“I have figured out if you are going to be involved in politics the way that I am, which is to choose to engage with my father in that life because I believe in what he does . . . then one of your obligations is to use that platform with intent, is to not allow the platform to sit on top of you.”
The conversation, recorded on Hunter’s iPhone XS, is in the form of an interview, in which Horan poses personal questions to Hunter about his addiction and his family for an artistic project they are planning.
Hunter previously had described the project to another friend in a text message: “We have been collaborating for the past four months on a work of art for lack of a better term . . . I had an idea for a book, series of books, a zine, it was a pretty loose concept with a very focused intent . . . about the universal truth of our . . . need to be, remain, feel, desire, achieve connection . . . through words, written, spoken, felt across and through a multiple of mediums.”
At one point in the recording, Hunter tells Horan not to worry about his being in the shadow of his famous father.
“All the concerns you have with all the people you know that are the ‘children of,’ I have none of them, not a single one . . .
“Everyone else talks about, ‘How can you be as good as your dad?’
“I’m better than my dad . . . because my dad tells me I’m better than him since I was 2 years old.
“All those fears you think that I have of people not liking me or that I don’t love myself . . . I don’t fear that because the man I most admire in the world that is God to me thinks I’m a god.
“I had the support to know I can do anything.”
Horan asks him what Joe says about his crack use.
“He says f–king stop,” replies Hunter. “He’s scared to death.”
Hunter embraced sobriety in 2019, after marrying his second wife, South African divorcée Melissa Cohen.
He spends his time painting and awaiting the outcome of the grand jury investigation into alleged money laundering, tax evasion and foreign-agent violations.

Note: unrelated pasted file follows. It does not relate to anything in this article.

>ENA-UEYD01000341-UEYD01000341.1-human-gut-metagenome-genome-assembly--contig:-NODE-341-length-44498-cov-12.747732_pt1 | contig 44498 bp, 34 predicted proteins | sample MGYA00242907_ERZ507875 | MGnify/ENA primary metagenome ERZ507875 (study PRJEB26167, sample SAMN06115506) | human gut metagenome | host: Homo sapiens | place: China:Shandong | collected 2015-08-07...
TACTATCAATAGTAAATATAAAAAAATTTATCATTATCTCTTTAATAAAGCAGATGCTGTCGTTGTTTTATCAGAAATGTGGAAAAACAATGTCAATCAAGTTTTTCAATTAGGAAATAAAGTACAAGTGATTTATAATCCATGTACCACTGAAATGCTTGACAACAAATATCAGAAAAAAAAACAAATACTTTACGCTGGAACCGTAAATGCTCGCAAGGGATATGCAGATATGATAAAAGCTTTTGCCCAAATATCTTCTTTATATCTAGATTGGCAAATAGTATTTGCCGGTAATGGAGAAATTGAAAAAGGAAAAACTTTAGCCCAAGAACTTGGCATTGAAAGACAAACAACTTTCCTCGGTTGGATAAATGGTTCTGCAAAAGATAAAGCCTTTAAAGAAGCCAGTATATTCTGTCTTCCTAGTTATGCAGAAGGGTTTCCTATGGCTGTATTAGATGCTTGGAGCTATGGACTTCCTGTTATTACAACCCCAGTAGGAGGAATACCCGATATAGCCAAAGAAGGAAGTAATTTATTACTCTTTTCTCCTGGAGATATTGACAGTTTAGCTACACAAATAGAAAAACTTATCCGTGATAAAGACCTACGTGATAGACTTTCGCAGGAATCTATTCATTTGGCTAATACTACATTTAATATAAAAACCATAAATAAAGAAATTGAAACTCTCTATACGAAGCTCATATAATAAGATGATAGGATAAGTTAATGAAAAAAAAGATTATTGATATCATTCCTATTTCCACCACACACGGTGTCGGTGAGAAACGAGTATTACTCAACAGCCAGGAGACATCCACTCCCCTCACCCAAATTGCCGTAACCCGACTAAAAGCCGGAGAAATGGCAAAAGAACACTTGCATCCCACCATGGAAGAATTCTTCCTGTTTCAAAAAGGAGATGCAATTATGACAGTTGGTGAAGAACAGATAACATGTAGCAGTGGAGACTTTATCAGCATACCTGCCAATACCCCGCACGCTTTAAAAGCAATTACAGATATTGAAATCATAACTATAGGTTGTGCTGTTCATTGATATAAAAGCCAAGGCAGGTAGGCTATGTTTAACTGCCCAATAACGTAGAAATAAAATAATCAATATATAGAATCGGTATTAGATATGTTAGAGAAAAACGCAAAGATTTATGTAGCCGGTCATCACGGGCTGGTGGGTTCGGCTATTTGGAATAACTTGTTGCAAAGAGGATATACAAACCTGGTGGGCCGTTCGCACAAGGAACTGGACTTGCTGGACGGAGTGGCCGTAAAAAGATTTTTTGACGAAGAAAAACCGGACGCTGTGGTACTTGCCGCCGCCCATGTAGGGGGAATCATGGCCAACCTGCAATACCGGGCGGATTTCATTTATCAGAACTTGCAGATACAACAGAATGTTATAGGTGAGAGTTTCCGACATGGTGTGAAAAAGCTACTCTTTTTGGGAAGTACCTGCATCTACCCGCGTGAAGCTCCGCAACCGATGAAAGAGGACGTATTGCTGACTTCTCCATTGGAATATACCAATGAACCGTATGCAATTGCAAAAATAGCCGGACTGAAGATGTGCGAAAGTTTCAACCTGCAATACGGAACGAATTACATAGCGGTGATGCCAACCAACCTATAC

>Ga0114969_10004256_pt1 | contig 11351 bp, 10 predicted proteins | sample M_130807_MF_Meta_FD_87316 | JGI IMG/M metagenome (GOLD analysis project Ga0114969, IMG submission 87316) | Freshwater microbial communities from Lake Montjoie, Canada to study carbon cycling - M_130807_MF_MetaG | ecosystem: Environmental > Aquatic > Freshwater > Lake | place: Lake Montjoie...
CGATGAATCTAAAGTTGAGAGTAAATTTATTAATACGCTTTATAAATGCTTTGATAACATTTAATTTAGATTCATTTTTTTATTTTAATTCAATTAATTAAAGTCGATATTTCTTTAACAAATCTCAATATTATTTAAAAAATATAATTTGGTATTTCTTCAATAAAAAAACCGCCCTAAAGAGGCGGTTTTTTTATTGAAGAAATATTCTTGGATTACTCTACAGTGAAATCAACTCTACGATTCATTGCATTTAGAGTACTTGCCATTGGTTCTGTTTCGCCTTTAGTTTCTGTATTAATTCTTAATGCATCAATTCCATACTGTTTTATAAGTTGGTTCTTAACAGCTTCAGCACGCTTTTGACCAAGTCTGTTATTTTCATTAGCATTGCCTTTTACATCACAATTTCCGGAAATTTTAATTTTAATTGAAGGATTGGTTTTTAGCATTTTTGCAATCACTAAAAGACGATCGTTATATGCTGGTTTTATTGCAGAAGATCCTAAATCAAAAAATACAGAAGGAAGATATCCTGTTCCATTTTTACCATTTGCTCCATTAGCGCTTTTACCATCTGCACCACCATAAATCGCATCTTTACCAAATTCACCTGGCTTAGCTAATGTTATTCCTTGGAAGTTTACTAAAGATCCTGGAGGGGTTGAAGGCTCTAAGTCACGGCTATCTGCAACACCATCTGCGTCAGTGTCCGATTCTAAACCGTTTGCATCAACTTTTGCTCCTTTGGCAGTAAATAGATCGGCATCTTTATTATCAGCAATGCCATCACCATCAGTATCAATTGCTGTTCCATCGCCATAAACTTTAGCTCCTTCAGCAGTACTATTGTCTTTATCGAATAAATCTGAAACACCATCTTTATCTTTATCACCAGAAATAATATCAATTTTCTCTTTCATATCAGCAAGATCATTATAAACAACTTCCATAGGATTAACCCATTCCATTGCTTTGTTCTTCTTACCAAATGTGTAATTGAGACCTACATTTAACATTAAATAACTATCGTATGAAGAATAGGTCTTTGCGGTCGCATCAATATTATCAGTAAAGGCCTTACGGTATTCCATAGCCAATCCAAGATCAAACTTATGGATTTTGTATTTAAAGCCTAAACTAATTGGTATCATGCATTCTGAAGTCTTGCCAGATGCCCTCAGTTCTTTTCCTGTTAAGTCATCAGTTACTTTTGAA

And for a side hustle, he advises the president. Whether anyone listens is another matter.
Dems incite violence vs. Supremes
This is what Senate Majority Leader Chuck Schumer said on the steps of the Supreme Court to a rally of baying anti-abortion protesters.
“I want to tell you, Kavanaugh. You have released the whirlwind and you will pay the price. You won’t know what hit you.”
Is anyone surprised that some unhinged glory seeker understood those words as a call to violence against Supreme Court Justice Brett Kavanaugh?
There will always be some unhinged person out there who answers the call, but Dems don’t care. It serves their purpose, and they know they will never be held to account because they control the narrative.
It is illegal to protest outside the homes of judges. Yet Attorney General Merrick Garland allowed illegal protests for weeks outside the homes of Supreme Court justices.
The president never denounced the harassment of the judges or the publication of their home addresses.
Then-White House press secretary Jen Psaki was specifically asked about the protests outside judges’ homes and refused to condemn any of it, saying, “I don’t have an official US government position on where people protest.”
The only plausible explanation is that the government wanted the judges to be intimidated. They wanted them to fear for their lives. They wanted them to know that the president and the DOJ would not protect them or their families. They wanted to create a deterrence so frightening that the judges would think twice before defying the regime again.